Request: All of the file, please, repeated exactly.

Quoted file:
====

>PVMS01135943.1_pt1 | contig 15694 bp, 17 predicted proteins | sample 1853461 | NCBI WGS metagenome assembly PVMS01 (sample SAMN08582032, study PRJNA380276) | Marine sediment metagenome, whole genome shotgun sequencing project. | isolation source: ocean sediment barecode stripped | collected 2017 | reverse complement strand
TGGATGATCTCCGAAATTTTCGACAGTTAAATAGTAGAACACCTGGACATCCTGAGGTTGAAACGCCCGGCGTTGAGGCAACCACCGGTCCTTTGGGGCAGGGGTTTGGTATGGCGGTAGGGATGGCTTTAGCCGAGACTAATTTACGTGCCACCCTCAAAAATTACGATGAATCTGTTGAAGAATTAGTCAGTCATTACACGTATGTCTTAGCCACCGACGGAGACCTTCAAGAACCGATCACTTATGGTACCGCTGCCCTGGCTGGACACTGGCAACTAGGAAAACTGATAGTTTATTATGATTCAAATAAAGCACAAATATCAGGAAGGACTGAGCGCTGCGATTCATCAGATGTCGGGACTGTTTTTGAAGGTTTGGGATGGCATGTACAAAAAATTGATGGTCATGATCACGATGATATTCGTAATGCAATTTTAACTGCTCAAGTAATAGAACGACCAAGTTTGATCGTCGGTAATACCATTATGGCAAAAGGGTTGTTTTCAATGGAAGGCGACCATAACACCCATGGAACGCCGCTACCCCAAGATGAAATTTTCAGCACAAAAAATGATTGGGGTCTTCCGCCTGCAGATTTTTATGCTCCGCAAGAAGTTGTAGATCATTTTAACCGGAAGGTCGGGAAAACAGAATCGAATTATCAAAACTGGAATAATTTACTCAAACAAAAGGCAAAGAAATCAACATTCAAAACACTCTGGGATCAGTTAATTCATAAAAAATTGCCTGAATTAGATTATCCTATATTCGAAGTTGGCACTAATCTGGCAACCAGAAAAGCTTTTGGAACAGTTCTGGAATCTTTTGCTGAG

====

>PVMS01135943.1_pt1 | contig 15694 bp, 17 predicted proteins | sample 1853461 | NCBI WGS metagenome assembly PVMS01 (sample SAMN08582032, study PRJNA380276) | Marine sediment metagenome, whole genome shotgun sequencing project. | isolation source: ocean sediment barecode stripped | collected 2017 | reverse complement strand
TGGATGATCTCCGAAATTTTCGACAGTTAAATAGTAGAACACCTGGACATCCTGAGGTTGAAACGCCCGGCGTTGAGGCAACCACCGGTCCTTTGGGGCAGGGGTTTGGTATGGCGGTAGGGATGGCTTTAGCCGAGACTAATTTACGTGCCACCCTCAAAAATTACGATGAATCTGTTGAAGAATTAGTCAGTCATTACACGTATGTCTTAGCCACCGACGGAGACCTTCAAGAACCGATCACTTATGGTACCGCTGCCCTGGCTGGACACTGGCAACTAGGAAAACTGATAGTTTATTATGATTCAAATAAAGCACAAATATCAGGAAGGACTGAGCGCTGCGATTCATCAGATGTCGGGACTGTTTTTGAAGGTTTGGGATGGCATGTACAAAAAATTGATGGTCATGATCACGATGATATTCGTAATGCAATTTTAACTGCTCAAGTAATAGAACGACCAAGTTTGATCGTCGGTAATACCATTATGGCAAAAGGGTTGTTTTCAATGGAAGGCGACCATAACACCCATGGAACGCCGCTACCCCAAGATGAAATTTTCAGCACAAAAAATGATTGGGGTCTTCCGCCTGCAGATTTTTATGCTCCGCAAGAAGTTGTAGATCATTTTAACCGGAAGGTCGGGAAAACAGAATCGAATTATCAAAACTGGAATAATTTACTCAAACAAAAGGCAAAGAAATCAACATTCAAAACACTCTGGGATCAGTTAATTCATAAAAAATTGCCTGAATTAGATTATCCTATATTCGAAGTTGGCACTAATCTGGCAACCAGAAAAGCTTTTGGAACAGTTCTGGAATCTTTTGCTGAG